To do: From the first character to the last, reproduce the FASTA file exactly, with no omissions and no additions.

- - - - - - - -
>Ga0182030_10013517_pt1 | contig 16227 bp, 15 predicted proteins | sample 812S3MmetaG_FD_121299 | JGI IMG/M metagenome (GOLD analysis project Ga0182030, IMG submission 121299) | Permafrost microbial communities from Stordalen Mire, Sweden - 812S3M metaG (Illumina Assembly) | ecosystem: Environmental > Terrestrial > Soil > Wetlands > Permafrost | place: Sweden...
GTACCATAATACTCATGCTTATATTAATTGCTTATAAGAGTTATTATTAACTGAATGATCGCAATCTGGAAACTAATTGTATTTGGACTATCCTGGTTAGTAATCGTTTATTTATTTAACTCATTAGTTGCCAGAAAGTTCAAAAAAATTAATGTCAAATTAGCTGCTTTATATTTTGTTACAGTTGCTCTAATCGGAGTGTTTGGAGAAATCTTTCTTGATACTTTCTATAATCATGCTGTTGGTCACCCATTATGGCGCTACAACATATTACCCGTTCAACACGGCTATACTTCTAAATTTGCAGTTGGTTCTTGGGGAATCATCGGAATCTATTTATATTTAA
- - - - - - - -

>Ga0182030_10013517_pt1 | contig 16227 bp, 15 predicted proteins | sample 812S3MmetaG_FD_121299 | JGI IMG/M metagenome (GOLD analysis project Ga0182030, IMG submission 121299) | Permafrost microbial communities from Stordalen Mire, Sweden - 812S3M metaG (Illumina Assembly) | ecosystem: Environmental > Terrestrial > Soil > Wetlands > Permafrost | place: Sweden...
GTACCATAATACTCATGCTTATATTAATTGCTTATAAGAGTTATTATTAACTGAATGATCGCAATCTGGAAACTAATTGTATTTGGACTATCCTGGTTAGTAATCGTTTATTTATTTAACTCATTAGTTGCCAGAAAGTTCAAAAAAATTAATGTCAAATTAGCTGCTTTATATTTTGTTACAGTTGCTCTAATCGGAGTGTTTGGAGAAATCTTTCTTGATACTTTCTATAATCATGCTGTTGGTCACCCATTATGGCGCTACAACATATTACCCGTTCAACACGGCTATACTTCTAAATTTGCAGTTGGTTCTTGGGGAATCATCGGAATCTATTTATATTTAA